Mon, 2014-10-27 19:20
    ControlsGeek writes Mozilla plans to build a version of its Firefox OS for use in the Raspberry Pi. Plans are afoot to build a version capable of (1) being run on the Pi hardware and (2) eventually achieving parity with Raspbian and (3) enable easy development for robotics.

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    Here's Why Apple Rejected Your iOS App

    Mon, 2014-10-27 12:53
    Nerval's Lobster writes Everybody knows that Apple runs a tight ship when it comes to approving iOS apps for its App Store, rejecting software because it features porn, allows gambling, installs types of executable code, etc. But Apple also denies apps for some pretty esoteric reasons, many of which are only just coming to light. Want to have an App that uses GPS to automatically control a real-world aircraft or automobile? Sorry, that's not allowed, presumably because Apple doesn't want iOS to serve as a drone controller. (Imagine the liability issues.) Also, apps that report your location to emergency services are forbidden, as well as any that misspell Apple product names ("iTunz" will never make it through, no matter how much you beg). Even if Apple's not sharing the exact reason why it just rejected your app from its store (what the heck does "Not enough lasting value" mean?), you can check out Apple's own page on the top reasons for iOS app rejections."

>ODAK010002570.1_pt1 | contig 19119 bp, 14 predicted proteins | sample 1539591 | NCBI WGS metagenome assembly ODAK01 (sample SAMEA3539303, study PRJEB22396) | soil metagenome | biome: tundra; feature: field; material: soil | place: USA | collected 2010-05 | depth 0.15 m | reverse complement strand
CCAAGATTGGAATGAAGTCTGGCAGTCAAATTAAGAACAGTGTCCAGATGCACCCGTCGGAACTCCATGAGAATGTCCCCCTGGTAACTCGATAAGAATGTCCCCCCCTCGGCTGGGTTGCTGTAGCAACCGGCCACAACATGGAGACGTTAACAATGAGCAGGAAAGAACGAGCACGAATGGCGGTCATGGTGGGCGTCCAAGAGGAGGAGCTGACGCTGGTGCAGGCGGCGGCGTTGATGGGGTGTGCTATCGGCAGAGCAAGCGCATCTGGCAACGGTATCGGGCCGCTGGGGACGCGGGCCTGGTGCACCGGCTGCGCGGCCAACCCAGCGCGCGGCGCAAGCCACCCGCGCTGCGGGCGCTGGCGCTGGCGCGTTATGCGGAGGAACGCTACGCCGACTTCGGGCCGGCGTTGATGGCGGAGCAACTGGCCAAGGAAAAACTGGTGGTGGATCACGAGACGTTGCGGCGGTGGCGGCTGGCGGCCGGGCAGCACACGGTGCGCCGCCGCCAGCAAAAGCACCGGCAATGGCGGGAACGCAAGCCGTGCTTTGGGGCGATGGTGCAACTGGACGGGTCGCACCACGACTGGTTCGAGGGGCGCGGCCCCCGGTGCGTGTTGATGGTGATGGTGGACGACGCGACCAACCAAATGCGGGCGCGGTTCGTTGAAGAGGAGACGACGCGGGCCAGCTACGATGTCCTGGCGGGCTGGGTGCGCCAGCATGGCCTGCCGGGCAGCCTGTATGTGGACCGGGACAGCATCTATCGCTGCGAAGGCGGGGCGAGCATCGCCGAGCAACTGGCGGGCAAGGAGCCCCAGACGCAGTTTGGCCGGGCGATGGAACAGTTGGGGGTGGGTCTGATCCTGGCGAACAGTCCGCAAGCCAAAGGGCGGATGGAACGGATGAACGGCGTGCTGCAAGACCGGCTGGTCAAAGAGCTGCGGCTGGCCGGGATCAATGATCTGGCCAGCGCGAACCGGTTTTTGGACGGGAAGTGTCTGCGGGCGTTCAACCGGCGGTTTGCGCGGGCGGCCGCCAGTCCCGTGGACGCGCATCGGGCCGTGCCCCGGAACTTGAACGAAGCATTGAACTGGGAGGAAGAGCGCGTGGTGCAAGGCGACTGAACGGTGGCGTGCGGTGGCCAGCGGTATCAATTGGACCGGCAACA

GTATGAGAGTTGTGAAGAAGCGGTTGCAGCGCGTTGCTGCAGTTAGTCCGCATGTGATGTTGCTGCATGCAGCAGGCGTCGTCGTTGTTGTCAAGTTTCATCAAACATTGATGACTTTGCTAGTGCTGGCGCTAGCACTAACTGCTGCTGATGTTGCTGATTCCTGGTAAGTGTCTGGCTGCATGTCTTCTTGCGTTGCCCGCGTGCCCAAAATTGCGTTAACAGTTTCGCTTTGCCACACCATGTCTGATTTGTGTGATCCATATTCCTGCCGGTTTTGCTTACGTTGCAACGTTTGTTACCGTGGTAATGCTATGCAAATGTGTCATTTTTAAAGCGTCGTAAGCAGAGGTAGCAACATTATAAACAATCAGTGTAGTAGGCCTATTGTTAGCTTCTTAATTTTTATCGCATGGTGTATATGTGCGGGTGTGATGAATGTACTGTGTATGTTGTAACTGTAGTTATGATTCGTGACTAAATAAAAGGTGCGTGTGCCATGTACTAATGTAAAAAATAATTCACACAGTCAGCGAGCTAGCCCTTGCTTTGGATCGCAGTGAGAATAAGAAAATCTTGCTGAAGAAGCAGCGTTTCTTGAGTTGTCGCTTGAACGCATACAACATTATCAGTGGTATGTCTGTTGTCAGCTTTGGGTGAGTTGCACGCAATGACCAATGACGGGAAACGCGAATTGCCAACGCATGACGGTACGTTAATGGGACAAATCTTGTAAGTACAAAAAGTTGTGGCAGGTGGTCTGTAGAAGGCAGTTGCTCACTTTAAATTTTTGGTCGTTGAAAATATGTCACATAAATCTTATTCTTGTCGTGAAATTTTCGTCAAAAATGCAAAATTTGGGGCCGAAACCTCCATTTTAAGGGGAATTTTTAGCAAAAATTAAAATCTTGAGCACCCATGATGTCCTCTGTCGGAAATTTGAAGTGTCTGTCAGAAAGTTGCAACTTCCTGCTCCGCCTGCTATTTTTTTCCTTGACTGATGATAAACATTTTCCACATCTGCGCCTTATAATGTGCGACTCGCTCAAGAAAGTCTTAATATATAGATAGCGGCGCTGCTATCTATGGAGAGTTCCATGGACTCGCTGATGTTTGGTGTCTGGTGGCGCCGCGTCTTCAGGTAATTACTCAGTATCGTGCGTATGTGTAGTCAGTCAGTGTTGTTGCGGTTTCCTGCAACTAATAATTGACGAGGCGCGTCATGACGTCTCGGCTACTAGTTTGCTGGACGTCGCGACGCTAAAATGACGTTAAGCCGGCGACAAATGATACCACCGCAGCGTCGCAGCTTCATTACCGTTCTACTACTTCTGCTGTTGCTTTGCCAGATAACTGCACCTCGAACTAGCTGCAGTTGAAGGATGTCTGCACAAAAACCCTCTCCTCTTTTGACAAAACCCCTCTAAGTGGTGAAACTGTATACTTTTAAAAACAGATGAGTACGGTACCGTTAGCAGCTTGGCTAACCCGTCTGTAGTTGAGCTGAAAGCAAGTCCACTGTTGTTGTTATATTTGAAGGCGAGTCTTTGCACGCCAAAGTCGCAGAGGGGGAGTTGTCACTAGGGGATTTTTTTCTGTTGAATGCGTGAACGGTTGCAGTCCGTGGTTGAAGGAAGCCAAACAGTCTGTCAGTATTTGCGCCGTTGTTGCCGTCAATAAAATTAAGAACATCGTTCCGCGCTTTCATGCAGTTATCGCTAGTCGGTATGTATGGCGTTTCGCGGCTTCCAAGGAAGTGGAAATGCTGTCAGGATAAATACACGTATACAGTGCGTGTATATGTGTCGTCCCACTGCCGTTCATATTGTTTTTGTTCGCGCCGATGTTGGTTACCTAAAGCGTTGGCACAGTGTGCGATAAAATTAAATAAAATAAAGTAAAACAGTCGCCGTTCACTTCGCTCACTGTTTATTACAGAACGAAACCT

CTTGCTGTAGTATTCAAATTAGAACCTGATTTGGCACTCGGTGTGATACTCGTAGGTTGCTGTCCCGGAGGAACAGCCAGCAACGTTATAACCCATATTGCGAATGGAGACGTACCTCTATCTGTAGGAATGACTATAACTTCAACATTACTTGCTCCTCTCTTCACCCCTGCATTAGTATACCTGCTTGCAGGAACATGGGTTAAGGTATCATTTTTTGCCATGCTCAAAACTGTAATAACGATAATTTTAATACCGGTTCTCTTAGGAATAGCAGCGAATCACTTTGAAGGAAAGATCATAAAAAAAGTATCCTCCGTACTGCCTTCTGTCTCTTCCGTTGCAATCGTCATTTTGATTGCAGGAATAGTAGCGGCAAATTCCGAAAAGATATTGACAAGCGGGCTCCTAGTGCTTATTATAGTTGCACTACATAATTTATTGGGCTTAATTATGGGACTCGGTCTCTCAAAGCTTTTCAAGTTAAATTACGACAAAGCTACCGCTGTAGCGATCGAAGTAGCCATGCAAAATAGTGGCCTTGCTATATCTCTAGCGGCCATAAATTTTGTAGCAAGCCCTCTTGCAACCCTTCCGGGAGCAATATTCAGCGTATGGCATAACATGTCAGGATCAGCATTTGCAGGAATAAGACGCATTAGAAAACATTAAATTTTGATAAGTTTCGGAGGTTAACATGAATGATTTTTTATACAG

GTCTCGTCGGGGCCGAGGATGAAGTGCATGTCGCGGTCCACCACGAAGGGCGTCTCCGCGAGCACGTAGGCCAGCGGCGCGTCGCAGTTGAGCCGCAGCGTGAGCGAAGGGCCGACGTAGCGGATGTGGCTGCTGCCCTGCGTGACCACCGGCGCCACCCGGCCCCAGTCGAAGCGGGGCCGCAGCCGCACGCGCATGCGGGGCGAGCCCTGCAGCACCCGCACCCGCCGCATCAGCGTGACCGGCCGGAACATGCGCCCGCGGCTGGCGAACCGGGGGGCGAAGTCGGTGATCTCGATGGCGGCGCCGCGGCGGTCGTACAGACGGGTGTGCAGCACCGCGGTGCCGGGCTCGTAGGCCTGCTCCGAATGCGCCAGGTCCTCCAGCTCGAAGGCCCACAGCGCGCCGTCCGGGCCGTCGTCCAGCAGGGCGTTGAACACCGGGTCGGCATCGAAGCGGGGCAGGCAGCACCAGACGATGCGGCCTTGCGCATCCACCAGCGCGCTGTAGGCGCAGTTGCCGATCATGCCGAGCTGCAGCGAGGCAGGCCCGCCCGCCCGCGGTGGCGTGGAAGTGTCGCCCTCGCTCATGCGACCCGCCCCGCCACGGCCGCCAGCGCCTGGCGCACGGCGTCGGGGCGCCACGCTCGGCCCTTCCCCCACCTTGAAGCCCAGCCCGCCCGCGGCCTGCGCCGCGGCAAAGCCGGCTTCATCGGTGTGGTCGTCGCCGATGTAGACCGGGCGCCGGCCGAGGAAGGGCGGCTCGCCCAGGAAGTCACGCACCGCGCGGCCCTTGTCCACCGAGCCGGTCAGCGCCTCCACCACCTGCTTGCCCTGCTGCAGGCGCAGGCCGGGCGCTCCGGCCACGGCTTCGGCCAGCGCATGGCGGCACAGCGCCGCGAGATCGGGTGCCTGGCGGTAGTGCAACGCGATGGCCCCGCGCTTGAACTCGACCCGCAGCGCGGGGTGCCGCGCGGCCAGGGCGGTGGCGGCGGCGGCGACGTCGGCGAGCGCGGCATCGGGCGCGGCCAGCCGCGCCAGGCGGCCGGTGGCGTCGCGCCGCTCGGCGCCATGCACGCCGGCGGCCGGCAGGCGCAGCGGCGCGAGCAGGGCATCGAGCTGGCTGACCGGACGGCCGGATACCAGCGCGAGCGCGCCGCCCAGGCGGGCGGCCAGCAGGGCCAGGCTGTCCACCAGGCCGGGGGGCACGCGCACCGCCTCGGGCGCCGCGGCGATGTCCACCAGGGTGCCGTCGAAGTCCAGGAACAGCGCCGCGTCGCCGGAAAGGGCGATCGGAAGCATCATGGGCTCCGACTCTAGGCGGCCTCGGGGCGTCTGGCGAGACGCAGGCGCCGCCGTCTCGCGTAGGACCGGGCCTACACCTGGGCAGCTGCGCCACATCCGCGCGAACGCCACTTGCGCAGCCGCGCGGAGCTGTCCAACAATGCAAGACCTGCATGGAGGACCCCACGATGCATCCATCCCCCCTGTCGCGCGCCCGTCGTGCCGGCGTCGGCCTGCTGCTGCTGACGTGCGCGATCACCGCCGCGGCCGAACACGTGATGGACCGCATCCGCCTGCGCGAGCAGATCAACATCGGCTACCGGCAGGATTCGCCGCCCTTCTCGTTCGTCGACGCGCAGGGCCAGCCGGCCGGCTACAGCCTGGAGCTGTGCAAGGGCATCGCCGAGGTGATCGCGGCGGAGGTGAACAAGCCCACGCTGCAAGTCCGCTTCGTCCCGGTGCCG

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    Lava Flow In Hawaii Gains Speed, Triggers Methane Explosions

    Mon, 2014-10-27 10:45